(BLOOMINGTON, IN) - An Indiana University professor has won the Nobel Prize in Economics.
Elinor Ostrom has taught at IU for 44 years, and is a former chair of the Political Science Department.
She won the Nobel for her research on what economists call "the tragedy of the commons":
The theory that natural resources available without restriction end up ruined by overuse. Ostrom's work contradicts that once-conventional wisdom.
She says when users are able to share information, they create and enforce regulations on their own that are more effective than attempts at government intervention.
The 75-year-old jokes she thought the 6:30AM phone call was a telemarketer.
She calls the award "a great thrill (and) a very big surprise."
She says she hopes her work can serve as a guide in the debate over how to prevent global warming.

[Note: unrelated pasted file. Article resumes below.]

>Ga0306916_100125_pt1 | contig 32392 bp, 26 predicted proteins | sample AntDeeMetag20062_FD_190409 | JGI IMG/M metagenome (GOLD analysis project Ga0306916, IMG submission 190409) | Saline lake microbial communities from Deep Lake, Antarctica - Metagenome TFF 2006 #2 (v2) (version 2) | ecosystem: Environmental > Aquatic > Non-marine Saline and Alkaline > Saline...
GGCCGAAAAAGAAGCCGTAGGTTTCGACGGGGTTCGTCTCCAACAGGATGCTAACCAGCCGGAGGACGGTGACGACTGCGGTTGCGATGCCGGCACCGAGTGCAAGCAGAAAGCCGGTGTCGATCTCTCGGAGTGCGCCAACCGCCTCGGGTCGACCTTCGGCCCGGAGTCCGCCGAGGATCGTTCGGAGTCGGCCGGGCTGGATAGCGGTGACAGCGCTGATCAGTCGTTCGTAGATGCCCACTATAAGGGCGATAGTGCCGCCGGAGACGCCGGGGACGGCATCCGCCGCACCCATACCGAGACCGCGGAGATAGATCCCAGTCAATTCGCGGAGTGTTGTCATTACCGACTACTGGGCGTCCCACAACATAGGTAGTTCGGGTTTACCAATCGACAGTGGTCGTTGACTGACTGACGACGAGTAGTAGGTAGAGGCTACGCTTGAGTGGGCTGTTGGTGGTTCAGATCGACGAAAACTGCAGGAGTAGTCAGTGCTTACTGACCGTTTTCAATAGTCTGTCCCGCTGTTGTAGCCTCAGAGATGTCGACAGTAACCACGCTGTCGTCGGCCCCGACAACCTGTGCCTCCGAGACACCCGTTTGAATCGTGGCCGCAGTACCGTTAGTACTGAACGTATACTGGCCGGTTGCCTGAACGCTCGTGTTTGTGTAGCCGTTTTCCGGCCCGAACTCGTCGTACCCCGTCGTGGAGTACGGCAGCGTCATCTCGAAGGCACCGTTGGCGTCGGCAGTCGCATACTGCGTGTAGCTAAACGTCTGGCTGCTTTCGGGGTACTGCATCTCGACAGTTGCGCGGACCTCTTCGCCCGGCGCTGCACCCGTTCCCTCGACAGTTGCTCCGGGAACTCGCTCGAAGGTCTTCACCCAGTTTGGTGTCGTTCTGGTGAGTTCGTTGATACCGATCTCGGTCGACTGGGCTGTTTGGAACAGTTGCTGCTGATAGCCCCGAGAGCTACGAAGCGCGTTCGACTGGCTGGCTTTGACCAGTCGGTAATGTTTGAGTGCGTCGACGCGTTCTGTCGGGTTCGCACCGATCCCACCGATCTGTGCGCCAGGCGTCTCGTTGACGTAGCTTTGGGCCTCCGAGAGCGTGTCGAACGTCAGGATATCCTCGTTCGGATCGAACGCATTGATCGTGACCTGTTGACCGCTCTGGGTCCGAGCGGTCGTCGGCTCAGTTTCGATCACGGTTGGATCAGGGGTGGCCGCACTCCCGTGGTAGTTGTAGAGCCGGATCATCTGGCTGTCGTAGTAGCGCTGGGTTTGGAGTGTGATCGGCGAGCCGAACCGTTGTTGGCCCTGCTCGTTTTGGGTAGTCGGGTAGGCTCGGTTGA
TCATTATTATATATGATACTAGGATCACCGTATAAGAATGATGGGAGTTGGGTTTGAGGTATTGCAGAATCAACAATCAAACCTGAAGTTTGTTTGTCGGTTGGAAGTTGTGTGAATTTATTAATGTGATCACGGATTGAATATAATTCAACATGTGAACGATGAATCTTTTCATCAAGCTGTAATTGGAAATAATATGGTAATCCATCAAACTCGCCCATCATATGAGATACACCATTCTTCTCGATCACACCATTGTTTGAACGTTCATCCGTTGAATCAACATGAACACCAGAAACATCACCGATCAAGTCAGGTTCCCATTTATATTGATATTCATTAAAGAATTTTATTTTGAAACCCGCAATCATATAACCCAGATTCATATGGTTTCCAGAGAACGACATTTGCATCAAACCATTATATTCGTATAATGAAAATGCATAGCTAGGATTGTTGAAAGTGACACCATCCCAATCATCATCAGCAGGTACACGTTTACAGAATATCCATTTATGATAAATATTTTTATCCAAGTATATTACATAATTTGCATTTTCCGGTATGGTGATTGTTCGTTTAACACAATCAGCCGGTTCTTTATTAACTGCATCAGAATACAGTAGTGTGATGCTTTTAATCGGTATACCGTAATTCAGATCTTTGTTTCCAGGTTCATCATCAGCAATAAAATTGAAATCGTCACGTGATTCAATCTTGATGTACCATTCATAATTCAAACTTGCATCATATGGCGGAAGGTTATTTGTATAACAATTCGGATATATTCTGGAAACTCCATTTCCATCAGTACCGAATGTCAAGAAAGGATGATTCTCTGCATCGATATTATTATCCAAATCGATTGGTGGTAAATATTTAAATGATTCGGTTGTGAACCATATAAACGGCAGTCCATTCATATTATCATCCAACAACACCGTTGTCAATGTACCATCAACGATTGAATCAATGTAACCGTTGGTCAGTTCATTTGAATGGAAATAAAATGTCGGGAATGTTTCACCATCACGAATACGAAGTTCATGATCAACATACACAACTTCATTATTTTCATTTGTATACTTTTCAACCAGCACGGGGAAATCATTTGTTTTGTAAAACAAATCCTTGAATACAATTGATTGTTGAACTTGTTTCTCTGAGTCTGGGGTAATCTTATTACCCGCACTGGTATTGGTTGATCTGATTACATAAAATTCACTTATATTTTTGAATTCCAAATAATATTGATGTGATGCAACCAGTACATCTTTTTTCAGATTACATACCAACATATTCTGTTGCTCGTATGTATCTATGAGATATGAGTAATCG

Ostrom shares the Nobel with University of California-Berkeley Economist Oliver Williamson, who has written separately on other aspects of economic governance theory.
Ostrom co-founded IU's workshop in political theory and policy analysis with her husband Vincent, also an IU professor, in 1973.
She remained its co-director until three months ago.
Ostrom is the eighth Nobel laureate with ties to IU, and the first since 2002, when former research fellow Riccardo Giacconi won the physics prize.
She and 1946 Nobel Prize in Medicine winner Hermann Muller are the only honorees still on the IU faculty at the time they won the award.
Ostrom is the first woman to win the economics prize.
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